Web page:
computer. hundreds of social media users complained about the program to apple's twitter account. company apologized, saying it here is a brief issue affecting a small number of users, which was quickly resolved. that is your bloomberg business flash. lun with the business flash in hong kong. totral-bank policy has been skew towards driving markets not of the so-called real economy. manus: speaking in an exclusive interview with francine lacqua, he gave his views on intervention since 2008 article crisis. >> i think the interventions that we have seen are at the end of the day, the crisis of 2007-2008 have increased by 57 trillion, and it is limited economic growth. is awould argue that it further disaster. we might be in a worst position your i have some 70 for that. but the reality is that it has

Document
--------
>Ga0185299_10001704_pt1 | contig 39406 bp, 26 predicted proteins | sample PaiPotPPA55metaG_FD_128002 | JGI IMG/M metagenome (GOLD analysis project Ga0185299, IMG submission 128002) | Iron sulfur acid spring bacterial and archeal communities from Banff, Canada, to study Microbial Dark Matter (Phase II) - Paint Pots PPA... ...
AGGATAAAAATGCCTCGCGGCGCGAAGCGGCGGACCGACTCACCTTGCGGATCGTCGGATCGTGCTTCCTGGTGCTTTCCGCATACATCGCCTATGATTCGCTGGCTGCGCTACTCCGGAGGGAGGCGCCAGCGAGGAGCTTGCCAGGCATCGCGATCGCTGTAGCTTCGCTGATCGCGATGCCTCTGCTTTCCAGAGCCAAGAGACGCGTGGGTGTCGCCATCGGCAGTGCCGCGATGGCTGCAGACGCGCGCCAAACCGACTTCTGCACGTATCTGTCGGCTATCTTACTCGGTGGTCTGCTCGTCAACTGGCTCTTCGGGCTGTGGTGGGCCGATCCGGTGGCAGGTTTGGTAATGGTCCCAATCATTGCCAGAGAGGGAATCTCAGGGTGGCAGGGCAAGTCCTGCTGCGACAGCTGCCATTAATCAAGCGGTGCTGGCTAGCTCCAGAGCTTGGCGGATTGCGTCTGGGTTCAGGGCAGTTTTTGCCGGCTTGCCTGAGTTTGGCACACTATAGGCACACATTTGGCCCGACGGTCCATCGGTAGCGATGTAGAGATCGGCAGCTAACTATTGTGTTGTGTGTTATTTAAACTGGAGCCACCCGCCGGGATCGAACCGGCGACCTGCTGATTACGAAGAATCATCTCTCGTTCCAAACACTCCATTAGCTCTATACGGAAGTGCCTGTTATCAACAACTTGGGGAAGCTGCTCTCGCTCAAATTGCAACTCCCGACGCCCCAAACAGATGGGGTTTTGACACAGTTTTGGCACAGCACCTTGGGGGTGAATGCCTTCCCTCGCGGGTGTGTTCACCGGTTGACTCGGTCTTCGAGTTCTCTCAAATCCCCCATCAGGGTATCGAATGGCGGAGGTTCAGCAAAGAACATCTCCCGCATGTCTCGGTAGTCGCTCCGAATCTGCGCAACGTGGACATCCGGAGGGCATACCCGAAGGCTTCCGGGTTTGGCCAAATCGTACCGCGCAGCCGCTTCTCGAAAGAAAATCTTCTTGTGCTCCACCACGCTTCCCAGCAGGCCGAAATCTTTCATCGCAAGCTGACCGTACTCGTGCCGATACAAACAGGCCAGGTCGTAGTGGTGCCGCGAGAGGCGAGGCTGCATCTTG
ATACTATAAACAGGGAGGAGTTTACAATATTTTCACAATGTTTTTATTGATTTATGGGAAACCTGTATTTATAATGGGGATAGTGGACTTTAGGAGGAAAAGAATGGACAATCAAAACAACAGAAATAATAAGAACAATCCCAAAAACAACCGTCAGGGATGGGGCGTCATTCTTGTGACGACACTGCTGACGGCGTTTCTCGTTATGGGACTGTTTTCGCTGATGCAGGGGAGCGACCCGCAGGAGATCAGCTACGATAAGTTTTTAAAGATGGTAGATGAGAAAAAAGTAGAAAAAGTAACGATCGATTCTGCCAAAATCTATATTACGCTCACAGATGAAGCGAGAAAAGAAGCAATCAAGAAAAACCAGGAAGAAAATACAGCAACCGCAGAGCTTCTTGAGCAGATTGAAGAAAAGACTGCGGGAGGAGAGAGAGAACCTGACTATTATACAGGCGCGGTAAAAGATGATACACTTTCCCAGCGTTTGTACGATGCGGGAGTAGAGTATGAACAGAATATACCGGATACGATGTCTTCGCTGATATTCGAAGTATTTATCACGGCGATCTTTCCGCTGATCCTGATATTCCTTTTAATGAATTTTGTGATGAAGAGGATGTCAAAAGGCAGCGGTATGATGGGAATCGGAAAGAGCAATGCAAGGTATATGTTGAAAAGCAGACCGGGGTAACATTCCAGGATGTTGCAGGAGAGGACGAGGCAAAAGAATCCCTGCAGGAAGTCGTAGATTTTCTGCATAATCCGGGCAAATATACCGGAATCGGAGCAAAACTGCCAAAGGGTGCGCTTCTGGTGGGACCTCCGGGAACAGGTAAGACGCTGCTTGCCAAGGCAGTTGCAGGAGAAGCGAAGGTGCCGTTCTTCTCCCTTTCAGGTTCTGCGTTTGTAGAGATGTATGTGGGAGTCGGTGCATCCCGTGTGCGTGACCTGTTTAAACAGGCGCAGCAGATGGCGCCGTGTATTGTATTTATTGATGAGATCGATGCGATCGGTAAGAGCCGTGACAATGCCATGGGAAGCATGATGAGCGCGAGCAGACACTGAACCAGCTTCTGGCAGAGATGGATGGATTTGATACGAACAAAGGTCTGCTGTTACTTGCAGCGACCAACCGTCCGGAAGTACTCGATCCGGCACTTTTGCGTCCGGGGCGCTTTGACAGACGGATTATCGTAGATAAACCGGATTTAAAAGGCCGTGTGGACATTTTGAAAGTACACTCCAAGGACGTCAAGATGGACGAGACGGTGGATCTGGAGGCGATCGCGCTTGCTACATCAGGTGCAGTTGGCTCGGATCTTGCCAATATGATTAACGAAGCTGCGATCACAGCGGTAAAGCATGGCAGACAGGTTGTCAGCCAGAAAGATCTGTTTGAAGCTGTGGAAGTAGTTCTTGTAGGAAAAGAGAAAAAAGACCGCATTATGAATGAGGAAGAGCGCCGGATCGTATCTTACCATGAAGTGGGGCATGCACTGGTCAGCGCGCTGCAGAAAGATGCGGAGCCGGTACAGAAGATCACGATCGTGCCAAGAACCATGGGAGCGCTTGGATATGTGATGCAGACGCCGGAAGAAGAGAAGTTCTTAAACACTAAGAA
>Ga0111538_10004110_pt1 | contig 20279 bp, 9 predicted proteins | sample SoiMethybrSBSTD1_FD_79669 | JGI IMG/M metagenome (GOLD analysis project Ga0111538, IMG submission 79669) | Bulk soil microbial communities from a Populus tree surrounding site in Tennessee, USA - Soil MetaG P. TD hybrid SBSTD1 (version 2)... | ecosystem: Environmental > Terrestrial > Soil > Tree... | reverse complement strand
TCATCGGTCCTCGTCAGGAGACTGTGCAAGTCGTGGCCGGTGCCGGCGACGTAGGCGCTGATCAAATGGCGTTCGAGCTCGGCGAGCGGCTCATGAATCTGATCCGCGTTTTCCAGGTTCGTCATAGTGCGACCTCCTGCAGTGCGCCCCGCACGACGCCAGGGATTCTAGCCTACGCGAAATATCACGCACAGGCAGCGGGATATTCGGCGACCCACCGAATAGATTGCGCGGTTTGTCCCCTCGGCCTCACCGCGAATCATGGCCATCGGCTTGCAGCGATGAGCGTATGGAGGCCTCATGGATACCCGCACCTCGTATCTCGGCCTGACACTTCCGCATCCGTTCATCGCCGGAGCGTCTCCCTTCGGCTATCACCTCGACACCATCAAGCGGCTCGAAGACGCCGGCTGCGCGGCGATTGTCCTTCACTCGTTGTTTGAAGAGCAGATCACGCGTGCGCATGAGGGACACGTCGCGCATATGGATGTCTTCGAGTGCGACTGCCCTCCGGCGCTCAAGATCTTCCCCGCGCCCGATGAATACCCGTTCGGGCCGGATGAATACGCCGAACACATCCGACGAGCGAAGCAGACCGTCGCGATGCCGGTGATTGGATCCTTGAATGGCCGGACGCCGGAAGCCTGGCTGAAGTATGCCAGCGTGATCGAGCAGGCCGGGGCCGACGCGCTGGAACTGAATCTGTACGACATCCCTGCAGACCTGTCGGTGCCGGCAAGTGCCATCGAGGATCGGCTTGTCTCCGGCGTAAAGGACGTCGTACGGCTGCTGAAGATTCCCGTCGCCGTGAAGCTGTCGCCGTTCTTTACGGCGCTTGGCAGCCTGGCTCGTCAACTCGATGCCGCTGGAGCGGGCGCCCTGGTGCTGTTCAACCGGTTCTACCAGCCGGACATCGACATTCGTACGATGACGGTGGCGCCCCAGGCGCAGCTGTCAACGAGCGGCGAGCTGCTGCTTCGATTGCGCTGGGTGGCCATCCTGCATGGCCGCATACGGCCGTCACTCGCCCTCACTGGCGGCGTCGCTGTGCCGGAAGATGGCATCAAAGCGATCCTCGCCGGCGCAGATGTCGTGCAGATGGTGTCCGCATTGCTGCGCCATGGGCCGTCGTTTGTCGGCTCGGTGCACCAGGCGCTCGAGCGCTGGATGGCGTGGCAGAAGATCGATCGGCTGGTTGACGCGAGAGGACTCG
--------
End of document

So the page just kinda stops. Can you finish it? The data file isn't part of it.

not given us the growth we expected, and the reason for that is the system is too much towards capital market and not towards what some people call the real economy. anna: still with us, peter rosenstreich. let us take that from unilever, making the broadpoint, let's make that more specific to you in japan. the nikkei is reporting that the central bank boj could go further negative, deepening the yield curve, buying less of the long end. what is your expectation? peter: i don't think it will get much. i think there is the realization that the boj is especially hit a wall, an additional monetary policy and action will have a very small effect. but a major affect and eroding the credibility of the bank. that is some in they need to start consider preserving. and making these microtunes about slightly lower interest rates in an already flooded market, i think it is going to really not get the proof that